Stories of the Finnish Arctic Expertise
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Arctic anniversary presents

ARCTIC STORIES: The Arktikum building in Rovaniemi was dedicated to celebrate Finland's 75 years of independence. Today, Arktikum celebrates Finland’s centenary year with Arctic Expo.

In the early 1980’s the Ministry of Education, the City of Rovaniemi and the Finnish section of the European cultural foundation organized an international architecture competition to design Arktikum Science Centre in Rovaniemi. Designers from the eight Polar countries were invited to participate. A record number of participants sent in 184 design proposals.

From the proposals, the commissioning body selected the most original one, “The Inextinguishable” by Danish architects Soren Birch, Ellen Waade and Claus Bonderup. Their idea was to have the Arctic landscape towards the Ounasjoki River cut by a simple, geometrical and technocratic figure.

The Arktikum became one of the building projects of the official celebrations of Finland’s 75 years of independence.

The crescent-shaped new building was completed in the autumn of 1992 – in schedule. Since the very first days, the visitors have admired the “glass tube”, a 177-metre-long glass-roofed corridor that allows in the changing lights of the seasons and time of day.

Arktikum hosts the Regional Museum of Lapland and the Arctic Centre at the University of Lapland. Arctic Centre exhibitions present the history, nature and development of the northernmost areas in the world. The exhibitions tell to the public and to specialists about Arctic research, its results and applications and about the problems faced in the Arctic.

The researchers working at the Arctic Centre study all aspects of life in the Arctic region. Outside, by the rivers, there is a unique Arctic garden.

Over the years, Arktikum has served as the framework for various international and national events and initiatives. International interest in the Arctic regions keeps growing. Arktikum has turned out to be a wise investment in Arctic research and in the sharing of information about the Artic.

The Science Centre and the Regional Museum of Lapland bring in around 100000 visitors annually. Half of them are tourists from abroad; German, French and Chinese are the biggest visitor groups. The centre also welcomes local schoolchildren to learn about what life in the north has been in the past and what it is now.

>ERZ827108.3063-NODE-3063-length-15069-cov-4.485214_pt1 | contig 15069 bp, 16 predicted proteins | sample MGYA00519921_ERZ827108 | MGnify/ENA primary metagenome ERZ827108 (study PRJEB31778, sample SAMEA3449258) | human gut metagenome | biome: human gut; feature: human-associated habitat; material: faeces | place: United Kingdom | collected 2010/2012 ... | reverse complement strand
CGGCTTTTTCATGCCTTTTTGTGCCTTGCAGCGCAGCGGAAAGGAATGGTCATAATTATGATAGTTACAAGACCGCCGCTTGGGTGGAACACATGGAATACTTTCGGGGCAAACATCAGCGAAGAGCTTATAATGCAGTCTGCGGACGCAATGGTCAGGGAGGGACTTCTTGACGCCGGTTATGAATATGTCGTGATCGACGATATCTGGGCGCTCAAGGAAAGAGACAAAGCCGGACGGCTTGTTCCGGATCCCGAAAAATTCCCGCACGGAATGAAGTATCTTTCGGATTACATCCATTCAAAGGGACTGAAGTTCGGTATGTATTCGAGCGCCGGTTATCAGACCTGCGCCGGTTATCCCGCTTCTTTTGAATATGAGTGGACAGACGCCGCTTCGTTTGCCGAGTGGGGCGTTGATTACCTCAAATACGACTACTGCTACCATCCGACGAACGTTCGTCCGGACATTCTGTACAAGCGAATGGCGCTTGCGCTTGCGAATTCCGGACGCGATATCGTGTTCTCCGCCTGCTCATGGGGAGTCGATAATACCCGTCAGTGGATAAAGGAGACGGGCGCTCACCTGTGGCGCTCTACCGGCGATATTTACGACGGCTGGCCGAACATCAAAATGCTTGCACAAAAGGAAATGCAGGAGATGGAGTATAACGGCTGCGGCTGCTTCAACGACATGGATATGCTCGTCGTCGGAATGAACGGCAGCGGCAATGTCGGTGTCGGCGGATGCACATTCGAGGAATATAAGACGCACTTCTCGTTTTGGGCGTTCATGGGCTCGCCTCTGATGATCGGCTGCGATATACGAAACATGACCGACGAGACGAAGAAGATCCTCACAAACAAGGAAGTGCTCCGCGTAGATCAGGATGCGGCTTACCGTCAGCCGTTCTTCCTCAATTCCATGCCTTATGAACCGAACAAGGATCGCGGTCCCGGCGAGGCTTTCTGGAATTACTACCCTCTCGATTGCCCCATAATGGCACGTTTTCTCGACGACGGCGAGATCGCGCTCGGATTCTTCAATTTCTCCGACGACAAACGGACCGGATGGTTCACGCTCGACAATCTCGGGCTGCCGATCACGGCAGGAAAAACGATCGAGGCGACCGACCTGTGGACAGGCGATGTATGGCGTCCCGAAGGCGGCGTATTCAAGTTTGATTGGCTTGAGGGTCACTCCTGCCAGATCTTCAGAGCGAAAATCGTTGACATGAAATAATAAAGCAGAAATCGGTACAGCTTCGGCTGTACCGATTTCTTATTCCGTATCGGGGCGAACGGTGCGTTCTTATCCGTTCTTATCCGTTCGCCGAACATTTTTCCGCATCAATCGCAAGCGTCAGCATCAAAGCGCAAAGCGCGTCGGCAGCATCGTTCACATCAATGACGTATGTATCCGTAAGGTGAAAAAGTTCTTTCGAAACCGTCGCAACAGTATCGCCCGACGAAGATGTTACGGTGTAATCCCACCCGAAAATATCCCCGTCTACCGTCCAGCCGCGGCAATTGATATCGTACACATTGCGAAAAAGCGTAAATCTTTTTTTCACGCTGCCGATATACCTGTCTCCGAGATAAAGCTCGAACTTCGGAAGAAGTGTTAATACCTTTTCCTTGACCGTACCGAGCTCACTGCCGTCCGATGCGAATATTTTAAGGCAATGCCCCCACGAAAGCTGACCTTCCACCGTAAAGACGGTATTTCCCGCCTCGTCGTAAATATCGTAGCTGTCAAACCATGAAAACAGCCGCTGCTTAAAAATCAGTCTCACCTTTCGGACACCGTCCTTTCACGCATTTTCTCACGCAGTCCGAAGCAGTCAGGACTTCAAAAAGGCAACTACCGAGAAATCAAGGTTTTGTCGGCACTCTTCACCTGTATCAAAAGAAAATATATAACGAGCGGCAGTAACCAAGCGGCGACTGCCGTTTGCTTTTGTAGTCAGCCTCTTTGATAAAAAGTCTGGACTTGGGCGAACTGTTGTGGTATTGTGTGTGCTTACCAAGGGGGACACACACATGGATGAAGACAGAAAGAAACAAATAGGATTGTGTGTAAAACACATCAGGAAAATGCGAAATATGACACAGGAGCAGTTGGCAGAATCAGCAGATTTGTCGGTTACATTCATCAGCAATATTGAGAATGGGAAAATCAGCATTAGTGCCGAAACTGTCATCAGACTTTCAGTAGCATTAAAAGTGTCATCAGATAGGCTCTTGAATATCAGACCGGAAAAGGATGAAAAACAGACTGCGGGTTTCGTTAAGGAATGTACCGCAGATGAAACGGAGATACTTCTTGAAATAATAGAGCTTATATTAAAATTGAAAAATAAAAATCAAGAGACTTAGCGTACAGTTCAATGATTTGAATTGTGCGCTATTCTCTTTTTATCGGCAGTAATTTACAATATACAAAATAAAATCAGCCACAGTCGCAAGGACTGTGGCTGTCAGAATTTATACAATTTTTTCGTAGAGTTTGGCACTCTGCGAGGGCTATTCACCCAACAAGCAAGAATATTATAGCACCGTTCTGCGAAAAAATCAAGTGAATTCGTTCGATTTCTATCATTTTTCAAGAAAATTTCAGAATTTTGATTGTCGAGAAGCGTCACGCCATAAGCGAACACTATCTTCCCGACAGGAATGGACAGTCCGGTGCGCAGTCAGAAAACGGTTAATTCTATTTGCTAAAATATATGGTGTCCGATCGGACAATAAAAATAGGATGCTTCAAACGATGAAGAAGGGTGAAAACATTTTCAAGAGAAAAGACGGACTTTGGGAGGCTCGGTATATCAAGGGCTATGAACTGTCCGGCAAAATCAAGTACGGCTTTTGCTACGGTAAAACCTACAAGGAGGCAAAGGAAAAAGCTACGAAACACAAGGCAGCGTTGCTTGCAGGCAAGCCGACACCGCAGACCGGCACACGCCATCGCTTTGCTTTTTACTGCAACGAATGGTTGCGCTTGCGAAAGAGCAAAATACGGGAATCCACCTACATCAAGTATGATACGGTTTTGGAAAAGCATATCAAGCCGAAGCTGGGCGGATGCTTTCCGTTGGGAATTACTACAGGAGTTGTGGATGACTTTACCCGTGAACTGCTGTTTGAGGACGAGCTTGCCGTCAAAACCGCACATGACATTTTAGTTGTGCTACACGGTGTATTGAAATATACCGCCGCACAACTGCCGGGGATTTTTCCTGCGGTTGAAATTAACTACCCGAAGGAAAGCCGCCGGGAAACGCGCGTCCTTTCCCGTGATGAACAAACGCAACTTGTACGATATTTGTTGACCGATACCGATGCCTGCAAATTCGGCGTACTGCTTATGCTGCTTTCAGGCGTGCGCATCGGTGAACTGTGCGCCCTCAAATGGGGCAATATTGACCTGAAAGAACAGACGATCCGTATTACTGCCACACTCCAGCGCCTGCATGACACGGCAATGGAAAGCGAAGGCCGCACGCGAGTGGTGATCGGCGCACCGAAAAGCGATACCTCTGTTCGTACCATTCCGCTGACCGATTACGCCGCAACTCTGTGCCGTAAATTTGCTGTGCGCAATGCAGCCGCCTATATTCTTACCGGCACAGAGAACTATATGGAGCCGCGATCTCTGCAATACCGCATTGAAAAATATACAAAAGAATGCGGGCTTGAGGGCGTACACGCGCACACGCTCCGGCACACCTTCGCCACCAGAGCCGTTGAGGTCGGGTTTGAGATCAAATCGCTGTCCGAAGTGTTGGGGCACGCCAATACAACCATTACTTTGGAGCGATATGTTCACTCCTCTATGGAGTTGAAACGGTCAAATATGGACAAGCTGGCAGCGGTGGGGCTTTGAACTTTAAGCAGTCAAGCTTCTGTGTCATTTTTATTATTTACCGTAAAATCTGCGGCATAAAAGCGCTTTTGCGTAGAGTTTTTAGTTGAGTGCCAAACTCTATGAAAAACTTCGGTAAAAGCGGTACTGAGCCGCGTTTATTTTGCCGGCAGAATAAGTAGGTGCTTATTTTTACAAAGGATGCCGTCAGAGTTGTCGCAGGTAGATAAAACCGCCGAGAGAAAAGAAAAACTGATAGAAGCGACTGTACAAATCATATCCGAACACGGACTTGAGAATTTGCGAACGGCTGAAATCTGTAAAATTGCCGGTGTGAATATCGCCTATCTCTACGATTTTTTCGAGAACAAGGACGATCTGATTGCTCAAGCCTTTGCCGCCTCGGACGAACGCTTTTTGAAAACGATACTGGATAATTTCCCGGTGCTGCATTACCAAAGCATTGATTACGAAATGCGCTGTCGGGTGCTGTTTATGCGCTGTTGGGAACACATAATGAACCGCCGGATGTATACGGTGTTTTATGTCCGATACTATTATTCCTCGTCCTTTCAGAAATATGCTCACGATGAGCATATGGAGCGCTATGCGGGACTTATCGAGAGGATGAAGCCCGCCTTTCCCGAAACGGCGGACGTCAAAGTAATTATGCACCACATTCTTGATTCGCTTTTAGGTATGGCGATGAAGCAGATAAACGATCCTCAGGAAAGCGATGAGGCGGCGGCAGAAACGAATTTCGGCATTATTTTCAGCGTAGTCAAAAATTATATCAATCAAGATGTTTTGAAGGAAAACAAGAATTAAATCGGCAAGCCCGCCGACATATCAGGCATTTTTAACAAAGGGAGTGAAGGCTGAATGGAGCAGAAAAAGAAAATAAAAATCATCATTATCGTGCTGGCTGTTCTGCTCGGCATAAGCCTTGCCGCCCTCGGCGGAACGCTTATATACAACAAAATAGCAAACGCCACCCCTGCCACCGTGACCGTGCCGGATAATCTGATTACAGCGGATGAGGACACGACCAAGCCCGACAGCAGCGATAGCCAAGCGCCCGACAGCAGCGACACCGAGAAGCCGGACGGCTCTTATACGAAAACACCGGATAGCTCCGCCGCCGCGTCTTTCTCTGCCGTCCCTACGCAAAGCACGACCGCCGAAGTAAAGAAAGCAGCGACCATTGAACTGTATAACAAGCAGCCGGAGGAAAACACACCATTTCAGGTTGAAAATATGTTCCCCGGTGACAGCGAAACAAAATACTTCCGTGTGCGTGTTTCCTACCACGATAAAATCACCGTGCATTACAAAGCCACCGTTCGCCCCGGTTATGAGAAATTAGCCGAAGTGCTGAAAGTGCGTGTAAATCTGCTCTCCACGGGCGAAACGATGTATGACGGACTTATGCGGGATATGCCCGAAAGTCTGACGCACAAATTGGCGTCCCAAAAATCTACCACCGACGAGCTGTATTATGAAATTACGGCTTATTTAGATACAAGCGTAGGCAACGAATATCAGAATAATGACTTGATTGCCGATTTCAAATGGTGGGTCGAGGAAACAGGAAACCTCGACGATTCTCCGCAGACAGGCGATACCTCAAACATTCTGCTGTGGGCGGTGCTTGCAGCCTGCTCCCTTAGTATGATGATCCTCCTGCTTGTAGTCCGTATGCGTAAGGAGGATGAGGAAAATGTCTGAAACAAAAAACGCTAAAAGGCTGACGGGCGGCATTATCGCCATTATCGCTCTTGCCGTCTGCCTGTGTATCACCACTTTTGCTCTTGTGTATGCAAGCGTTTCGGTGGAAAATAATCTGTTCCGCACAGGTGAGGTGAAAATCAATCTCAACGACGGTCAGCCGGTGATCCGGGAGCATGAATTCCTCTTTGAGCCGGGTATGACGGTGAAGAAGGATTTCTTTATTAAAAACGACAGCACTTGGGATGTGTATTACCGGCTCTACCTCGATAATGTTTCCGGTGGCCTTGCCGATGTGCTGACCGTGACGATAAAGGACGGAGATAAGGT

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“What I like best about Arktikum is that it is like a voyage round the Arctic. It is also a travel through time, starting in the history, in the exhibition at the Lapland regional museum, and then continuing to the present day at the Arctic Centre exhibition where you also get to take a look into the future of the Arctic”, says chief executive producer Nicolas Gunslay.

He is proud of the permanent exhibition at the Science Centre.

"I think it is exciting and beautifully done. The visitors can learn new things while having fun.”

For the centenary of Finland’s independence Arktikum Science Centre has prepared an exhibition highlighting Finland’s expertise in Arctic-related technologies.

The Arctic Expo 2017 exhibition offers an overview of how Finland and the Finns have adapted to the Arctic conditions and how this has developed into a strong Arctic know-how. Visitors will get an introduction to the history behind Finland’s Arctic know-how, to products related to snow and ice and to the future of Finnish Arctic technology. The exhibition also presents Finnish icebreaker technology and products related to oil spill recovery, forestry and tourism.

“The expertise related to Arctic technologies is tied to the history of Finland. Finland is basically an island. To ship goods to the west you needed to keep the sea open. That is the reason Finland is now the world's leading supplier of icebreakers. You can find cold-technologies everywhere, but in Finland, there is a geopolitical and historical perspective to the Arctic expertise”, Nicholas Gunslay notes.

Arctic Expo 2017 is part of the Finland 100 celebration and it opens open during the Rovaniemi Arctic Spirit Conference, which is the main Arctic event during Finland’s centenary. The exhibition in also a part of the 25th anniversary celebrations of Arktikum House. The exhibition is open to the public in Arktikum until January 28, 2018. After that, it will circulate either physically or as a multimedia presentation in Finnish embassies abroad.

 

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